As you can see, on top is the name of the command that was launched. Below is an informational message: Volume in drive C has no label (the volume on device C: has no label). Each volume can have a name, but it is rarely used, so it is almost never used in practice. Volume Serial Number is 4071-14 DB (volume serial number is 4071-14 DB). This information is practically not used when working with a computer, Directory of C: (name of the directory C: ) - the line indicates where the information is viewed. In the example, the C: drive is indicated, that is, the hard drive, the slash "" without characters behind it indicates that the viewing will occur in the root directory. Next is a list of directories, where the name is followed by the symbol "", indicating that it is a directory (directory and directory are synonyms). The numbers indicate the date and time the directory was created.

Root directory may contain different directory names, depending on which software packages are on the computer and which directories have been created for this. However, often by name you can determine what is in the directories. Let's look at an example of what directory names mean.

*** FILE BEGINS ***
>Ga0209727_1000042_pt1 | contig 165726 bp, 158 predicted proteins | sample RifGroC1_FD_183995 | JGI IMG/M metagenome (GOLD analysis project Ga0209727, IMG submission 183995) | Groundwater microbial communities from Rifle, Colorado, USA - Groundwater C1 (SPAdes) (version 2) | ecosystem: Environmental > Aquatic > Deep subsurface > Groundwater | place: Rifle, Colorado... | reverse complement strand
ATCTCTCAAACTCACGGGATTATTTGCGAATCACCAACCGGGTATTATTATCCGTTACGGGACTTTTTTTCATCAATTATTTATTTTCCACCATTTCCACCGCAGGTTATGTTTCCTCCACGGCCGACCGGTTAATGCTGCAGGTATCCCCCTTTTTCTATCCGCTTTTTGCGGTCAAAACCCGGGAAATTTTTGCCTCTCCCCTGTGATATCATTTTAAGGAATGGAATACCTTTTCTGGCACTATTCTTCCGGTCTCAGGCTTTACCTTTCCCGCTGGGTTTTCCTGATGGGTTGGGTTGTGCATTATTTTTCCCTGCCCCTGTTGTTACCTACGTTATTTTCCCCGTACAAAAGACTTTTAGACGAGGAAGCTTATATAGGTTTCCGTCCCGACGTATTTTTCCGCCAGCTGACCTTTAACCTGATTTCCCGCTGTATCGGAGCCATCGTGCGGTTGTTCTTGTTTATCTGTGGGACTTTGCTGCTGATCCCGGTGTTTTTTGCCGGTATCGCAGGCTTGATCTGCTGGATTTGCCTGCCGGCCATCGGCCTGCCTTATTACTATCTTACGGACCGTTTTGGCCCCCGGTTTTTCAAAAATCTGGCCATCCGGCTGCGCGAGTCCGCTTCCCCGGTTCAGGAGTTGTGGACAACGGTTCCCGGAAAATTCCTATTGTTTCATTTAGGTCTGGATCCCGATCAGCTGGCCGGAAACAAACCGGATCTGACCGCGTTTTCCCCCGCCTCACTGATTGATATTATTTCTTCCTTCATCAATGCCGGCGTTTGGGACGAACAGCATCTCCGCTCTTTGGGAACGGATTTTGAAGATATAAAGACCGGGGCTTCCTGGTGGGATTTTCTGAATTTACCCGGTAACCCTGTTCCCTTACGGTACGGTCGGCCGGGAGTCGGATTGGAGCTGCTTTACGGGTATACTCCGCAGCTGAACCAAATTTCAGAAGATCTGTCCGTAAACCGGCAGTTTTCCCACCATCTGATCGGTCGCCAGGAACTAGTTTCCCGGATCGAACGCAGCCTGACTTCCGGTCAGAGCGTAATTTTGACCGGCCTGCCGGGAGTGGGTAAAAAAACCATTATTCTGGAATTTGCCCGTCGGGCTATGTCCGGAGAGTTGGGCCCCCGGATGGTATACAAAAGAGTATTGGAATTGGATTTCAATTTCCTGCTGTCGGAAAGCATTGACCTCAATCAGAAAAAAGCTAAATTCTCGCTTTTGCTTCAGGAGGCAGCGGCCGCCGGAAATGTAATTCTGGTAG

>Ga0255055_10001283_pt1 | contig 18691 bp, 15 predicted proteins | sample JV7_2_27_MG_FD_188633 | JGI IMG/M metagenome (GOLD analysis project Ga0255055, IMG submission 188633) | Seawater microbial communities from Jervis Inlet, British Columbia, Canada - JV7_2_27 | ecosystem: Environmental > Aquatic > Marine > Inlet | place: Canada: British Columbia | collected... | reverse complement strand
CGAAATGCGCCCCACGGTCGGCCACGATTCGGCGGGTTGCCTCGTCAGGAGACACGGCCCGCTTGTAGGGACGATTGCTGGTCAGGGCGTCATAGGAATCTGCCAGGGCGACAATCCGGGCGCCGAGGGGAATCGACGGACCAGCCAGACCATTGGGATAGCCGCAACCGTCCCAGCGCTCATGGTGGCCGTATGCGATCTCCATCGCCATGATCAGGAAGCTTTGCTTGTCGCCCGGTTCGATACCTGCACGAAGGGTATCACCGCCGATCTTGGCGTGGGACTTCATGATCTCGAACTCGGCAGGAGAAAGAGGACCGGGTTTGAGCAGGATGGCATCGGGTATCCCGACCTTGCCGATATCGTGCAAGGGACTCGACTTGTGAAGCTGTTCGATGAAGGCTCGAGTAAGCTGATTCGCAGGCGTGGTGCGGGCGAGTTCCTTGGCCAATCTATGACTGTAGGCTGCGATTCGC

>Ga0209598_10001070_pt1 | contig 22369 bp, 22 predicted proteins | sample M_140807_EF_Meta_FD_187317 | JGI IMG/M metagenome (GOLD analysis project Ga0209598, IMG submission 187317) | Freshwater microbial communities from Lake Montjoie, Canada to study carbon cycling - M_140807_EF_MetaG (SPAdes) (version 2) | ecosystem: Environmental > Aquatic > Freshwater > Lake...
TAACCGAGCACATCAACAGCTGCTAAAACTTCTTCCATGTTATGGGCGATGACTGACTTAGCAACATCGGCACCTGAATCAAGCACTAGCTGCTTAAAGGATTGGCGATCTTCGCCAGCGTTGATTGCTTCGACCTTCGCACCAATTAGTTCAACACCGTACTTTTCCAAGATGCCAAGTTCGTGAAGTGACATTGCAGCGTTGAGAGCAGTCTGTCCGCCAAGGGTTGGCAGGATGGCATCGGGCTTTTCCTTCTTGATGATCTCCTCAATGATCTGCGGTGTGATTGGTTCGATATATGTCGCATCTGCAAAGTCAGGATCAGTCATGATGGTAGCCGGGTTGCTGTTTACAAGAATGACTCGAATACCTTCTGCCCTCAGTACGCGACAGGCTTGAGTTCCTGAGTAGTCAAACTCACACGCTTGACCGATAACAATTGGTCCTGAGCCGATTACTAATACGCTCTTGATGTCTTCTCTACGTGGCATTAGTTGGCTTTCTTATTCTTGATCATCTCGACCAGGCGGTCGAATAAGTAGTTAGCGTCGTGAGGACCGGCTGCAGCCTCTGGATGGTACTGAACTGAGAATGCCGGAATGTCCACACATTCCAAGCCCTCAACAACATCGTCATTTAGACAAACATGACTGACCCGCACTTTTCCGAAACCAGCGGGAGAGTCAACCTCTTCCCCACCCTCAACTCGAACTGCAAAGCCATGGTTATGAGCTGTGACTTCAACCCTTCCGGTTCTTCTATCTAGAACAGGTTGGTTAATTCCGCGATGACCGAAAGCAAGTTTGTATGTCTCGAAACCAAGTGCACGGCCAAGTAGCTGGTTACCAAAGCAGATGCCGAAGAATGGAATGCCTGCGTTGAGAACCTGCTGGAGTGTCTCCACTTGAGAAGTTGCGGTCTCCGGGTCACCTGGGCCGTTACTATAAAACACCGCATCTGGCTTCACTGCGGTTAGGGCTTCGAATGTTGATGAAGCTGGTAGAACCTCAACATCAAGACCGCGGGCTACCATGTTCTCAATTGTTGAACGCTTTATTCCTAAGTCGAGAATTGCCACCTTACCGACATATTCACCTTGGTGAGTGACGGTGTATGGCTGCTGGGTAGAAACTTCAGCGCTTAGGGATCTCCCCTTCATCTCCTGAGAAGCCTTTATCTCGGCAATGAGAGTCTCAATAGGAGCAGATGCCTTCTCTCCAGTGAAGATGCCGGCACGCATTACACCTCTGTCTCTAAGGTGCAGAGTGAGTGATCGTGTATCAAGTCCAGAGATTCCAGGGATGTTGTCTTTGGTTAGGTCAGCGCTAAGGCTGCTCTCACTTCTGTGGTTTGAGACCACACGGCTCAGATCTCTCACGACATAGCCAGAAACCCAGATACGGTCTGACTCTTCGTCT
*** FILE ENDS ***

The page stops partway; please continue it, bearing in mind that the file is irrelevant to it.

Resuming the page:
NC - user name of the directory. As a rule, directory names are the names of packages, systems, documents to which they relate. In our case, the directory contains the Norton Commander package.

Temp - the name of the directory containing temporary files of different programs that are created during the operation of software packages. Typically, when installing a package on a computer, a request is made to the name of the directory in which such files will be stored. You can, of course, create your own name, but it is better not to get confused later, specify a standard name that matches the name of the package to be installed. When the program terminates without errors, temporary files are destroyed. If the program is stopped as a result of unforeseen actions (for example, the power to the computer is turned off), the files are saved. If the next session is completed normally and you do not need to restore anything, the files in this directory can be destroyed, as they may no longer be needed. In general, for other purposes, for example, for storing your files there, it is better not to use this directory so that it can be cleaned and thus free up disk space.

Dos - name of the user directory. As a rule, DOS system is located in directories with this name.